When the input matrix was restricted to the streptonigrin-induced signaling responses (Fig. 6b), a distinct picture emerged: Closely related immune cell types were differentially affected, as CD8+ T cells, IgM+ B cells, CD14− surfaceneg. and NK cells formed their own cluster in PC space, distant from CD4+ T cells and IgM− B cells. The PCA also captured the differences in inhibitor impact among the monocyte subtypes compared to the PCA over all conditions, in concordance with the previous section.
In a second analysis, the matrix was pivoted to ask which inhibitors clustered together in the reduced-dimensionality space defined by all cell type signaling states and conditions (Fig. 6c). The general kinase inhibitors staurosporine, lestauritinib and streptonigrin and the SFK and RTK inhibitors sunitinib, PP2, dasatinib and LCK inhibitor formed their own cluster in PC space, reflecting their overall high impact on signaling networks across cell types/conditions.
Restricting the input matrix to monocytes after IFN-α stimulation across all inhibitors, the question of which inhibitors similarly impact JAK-STAT signaling can be addressed (Fig. 6d). JAK2 inhibitor III, JAK3 inhibitor VI, tofacinib, crassin (CAS # 28028-68-4), SP600125 (a JNK inhibitor), and VX680 inhibitor (CAS # 639089-54-6) formed a tight group. As described above, the JAK inhibitors inhibited JAK-STAT signaling after IFN-α stimulation in most cell types, however, also Crassin displayed a similar profile (Fig. 5c, row 4, pink box) reproducing a recent finding32. SP600125, besides its assumed selectivity, inhibited phosphorylation of STAT3, STAT5, but not STAT1 (Fig. 5c, column 21, yellow box; Supplementary Fig. 24, Supplementary Fig. 27), across many cell types. The ability of SP600125 to inhibit JAK-STAT signaling was confirmed by in vitro kinase inhibition assays (Supplementary Table 3). Here IC50 values of 974nM, 736nM, 344nM and 440nM were measured for JAK1, JAK2, JAK3 and TYK2, respectively. VX680, an inhibitor of Aurora kinases, which is also active against BCR-ABL, FLT3, and JAK248, was close to SP600125 in PC component space. Inspection of Fig. 5c (column 28, blue box) showed that phosphorylation of STAT3 and STAT5 were inhibited in the presence of VX680 after IFN-α stimulation in many cell types (Supplementary Fig. 28a; Supplementary Fig. 28b, row 5, green box). This suggests that VX680 inhibits JAK1 and, even more potently according to the in vitro data, TYK2 (Supplementary Table 3). However, for VX680 no or only weak inhibition of phosphorylation on STAT5 was observed after GM-CSF or IL3 stimulation, indicating, contrary to the in vitro data, absence of JAK2 inhibition (Supplementary Fig. 28b, red boxes).
These results show that PCA allows characterization and identification of similar cell type responses to a given inhibitor and that the inhibitor-induced signaling states were sometimes independent of cell type immune function/identity, indicating enormous cellular signaling network plasticity. In addition, PCA allowed rapid classification of inhibitors based on their profiles at a given drug exposure or in a given experimental condition, and suggests novel specificities for inhibitors SP600125 and VX680.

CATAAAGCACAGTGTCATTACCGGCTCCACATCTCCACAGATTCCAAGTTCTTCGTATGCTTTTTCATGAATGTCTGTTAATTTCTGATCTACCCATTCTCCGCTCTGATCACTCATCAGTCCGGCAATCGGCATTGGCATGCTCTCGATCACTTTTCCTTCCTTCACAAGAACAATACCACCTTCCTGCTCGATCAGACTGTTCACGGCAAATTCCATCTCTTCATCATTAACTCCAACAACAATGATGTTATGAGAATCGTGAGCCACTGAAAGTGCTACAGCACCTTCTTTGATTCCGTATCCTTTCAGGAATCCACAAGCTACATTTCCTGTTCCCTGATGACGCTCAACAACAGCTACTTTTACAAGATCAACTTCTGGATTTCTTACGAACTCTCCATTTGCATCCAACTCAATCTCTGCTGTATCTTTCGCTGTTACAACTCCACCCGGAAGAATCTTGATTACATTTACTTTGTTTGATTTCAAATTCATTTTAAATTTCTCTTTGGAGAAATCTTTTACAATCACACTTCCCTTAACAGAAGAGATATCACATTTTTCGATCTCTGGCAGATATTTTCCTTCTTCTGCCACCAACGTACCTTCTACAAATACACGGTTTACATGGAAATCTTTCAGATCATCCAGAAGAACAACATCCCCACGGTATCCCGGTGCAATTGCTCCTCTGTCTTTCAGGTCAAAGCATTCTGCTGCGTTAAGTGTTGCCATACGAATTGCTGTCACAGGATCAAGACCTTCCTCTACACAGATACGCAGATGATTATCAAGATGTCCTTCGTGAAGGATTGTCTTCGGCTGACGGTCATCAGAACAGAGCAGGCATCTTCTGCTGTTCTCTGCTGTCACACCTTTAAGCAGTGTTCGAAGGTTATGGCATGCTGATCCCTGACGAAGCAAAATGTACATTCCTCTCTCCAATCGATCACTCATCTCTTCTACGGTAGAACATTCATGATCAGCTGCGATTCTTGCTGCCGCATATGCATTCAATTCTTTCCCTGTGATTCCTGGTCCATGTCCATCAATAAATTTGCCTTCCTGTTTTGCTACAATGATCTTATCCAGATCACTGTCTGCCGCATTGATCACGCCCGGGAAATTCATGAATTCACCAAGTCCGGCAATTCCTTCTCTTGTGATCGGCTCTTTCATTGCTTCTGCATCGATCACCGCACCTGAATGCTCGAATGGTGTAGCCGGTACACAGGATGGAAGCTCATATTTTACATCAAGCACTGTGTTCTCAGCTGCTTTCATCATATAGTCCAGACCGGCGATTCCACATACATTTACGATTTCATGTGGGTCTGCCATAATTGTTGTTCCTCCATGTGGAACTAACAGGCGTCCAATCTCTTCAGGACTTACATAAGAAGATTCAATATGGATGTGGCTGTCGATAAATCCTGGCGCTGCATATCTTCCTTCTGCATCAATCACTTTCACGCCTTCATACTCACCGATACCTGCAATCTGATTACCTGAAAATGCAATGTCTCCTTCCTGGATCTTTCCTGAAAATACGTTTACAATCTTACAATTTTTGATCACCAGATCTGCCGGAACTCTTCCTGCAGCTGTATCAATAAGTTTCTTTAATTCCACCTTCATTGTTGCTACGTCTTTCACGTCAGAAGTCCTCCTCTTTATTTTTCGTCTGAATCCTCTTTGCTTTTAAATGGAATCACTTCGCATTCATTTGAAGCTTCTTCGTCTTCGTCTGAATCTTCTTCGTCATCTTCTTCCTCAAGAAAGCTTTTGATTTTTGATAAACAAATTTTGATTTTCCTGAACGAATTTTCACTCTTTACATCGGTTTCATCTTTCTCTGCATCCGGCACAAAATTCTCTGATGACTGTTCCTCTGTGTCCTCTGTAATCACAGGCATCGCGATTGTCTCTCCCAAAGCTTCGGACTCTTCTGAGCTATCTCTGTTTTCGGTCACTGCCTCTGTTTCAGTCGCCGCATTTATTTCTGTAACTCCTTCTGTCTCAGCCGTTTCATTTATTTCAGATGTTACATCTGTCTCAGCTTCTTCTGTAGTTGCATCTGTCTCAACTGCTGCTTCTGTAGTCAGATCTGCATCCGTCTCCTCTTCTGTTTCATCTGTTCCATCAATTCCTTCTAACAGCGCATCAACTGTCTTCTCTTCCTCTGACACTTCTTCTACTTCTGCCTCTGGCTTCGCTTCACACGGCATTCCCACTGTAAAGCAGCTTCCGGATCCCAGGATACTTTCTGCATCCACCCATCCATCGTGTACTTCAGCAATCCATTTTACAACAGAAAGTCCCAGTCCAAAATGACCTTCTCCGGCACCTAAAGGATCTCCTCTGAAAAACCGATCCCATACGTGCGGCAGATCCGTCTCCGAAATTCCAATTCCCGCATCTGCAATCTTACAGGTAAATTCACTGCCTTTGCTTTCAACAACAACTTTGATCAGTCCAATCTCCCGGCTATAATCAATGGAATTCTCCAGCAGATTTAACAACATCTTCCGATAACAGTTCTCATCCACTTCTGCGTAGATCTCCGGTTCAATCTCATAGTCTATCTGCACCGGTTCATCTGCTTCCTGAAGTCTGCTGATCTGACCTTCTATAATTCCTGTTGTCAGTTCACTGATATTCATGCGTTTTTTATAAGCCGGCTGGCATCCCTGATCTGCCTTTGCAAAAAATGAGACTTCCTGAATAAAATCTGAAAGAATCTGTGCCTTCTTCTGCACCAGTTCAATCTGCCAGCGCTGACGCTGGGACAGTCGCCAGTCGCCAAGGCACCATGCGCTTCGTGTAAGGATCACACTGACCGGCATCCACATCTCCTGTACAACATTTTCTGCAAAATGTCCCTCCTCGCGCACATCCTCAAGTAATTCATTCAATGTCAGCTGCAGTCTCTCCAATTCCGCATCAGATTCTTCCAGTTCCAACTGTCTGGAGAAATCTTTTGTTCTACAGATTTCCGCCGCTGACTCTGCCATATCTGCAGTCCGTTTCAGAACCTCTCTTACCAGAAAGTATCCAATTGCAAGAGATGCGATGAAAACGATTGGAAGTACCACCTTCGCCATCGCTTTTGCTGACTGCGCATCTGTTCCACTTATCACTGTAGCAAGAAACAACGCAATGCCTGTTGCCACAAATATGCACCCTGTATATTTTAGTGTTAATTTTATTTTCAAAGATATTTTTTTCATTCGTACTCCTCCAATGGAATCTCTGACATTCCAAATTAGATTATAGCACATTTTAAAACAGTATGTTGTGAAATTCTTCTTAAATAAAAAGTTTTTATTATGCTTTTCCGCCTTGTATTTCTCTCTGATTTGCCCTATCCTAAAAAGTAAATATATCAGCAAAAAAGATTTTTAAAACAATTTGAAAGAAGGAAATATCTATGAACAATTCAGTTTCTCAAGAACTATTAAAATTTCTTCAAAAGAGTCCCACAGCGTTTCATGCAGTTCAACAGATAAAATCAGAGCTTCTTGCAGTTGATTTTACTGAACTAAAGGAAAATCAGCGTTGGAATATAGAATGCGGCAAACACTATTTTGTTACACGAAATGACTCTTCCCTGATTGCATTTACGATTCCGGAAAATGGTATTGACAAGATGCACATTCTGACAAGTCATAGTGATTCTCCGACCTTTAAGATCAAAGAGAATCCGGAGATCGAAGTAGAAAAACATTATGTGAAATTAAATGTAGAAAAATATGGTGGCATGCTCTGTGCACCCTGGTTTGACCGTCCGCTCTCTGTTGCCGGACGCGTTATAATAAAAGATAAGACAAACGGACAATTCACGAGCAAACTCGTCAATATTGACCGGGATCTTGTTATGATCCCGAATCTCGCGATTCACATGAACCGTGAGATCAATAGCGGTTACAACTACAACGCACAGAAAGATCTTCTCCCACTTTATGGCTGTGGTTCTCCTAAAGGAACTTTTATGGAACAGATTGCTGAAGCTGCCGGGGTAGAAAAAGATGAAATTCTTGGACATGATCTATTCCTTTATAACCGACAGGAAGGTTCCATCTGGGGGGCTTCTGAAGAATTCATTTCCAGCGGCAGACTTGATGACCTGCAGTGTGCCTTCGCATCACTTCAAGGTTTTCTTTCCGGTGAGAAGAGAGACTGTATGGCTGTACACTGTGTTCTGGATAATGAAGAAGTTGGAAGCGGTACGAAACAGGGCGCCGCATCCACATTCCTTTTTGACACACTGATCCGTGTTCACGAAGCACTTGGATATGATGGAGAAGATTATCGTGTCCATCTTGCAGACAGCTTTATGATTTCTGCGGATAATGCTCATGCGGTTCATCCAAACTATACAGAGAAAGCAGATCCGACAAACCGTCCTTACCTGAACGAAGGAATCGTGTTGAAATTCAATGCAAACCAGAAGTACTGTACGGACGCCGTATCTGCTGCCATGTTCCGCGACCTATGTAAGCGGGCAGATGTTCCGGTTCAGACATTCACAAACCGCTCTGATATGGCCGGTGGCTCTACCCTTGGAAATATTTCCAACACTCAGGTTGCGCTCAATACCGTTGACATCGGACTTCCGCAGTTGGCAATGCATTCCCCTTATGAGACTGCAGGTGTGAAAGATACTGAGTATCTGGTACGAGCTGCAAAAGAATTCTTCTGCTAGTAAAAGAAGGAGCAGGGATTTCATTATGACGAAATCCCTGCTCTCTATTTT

To establish whether the inhibition datasets generated from a single PBMC donor are generalizable, or if there is variability in inhibitor response between donors, we measured the impact of ruxolitinib on four of the eight donor samples previously described that best represent the variability between donors (Fig. 3). Supplementary Fig. 29 shows that the response to inhibition between donors was similar overall, but also showed marked differences. While ruxolitinib inhibited INF-α stimulated phosphorylation on STAT1 on IgM+ B cells, IgM− B cells and CD4+ T cells in all donors analyzed (Supplementary Fig. 29, green boxes), the same site was only inhibited in two out of four donors in CD8+ T cells (Supplementary Fig. 29, row 10, red box). Similarly, G-CSF induced phosphorylation on STAT3 in CD14− HLA-DRmid monocytes was inhibited in all donors except donor 4 (Supplementary Fig. 29, row 4, blue box). Closer inspection of these differences in inhibitor response revealed they were often due to inhibition curves that fall directly above or below the R2/fold change cutoff used as a threshold for calling a site “inhibited” (see Material and Methods), and this was often compounded by differences in the level of pathway activation observed between donors after stimulation (Fig. 3). We have observed such fluctuations in human PBMCs particularly in cases of chronic diseases involving inflammation (GPN, data not shown) - indicating in part that the differences observed might indicate differing “set points” in cell subset specific activation due to prior immune encounters.
Therefore, it can be concluded that the 27 state-based kinase inhibitor profiles previously described are a comprehensive resource describing normal healthy immune response to kinase inhibition, but also underlines the need to measure several donor samples if an inhibitor must be extensively analyzed, e.g. before a clinical trial.
In the last analysis we asked how the data generated by MCB agrees with existing in vitro kinase assay data16, 17. Again we used the matrix of IC50 values representing inhibitor impact for each cell type, stimulation, and phosphorylation and the dataset from Anastassiadis et al.16 and Davis et al.17, containing kinome-wide in vitro inhibition/IC50 values for 14/9 of the compounds analyzed in this study (Supplementary File 7). For all datasets, pairwise distances between the compounds were computed. To assess the correlation between the in vivo and in vitro datasets, the pairwise distances were plotted against each other (Fig. 6e–f).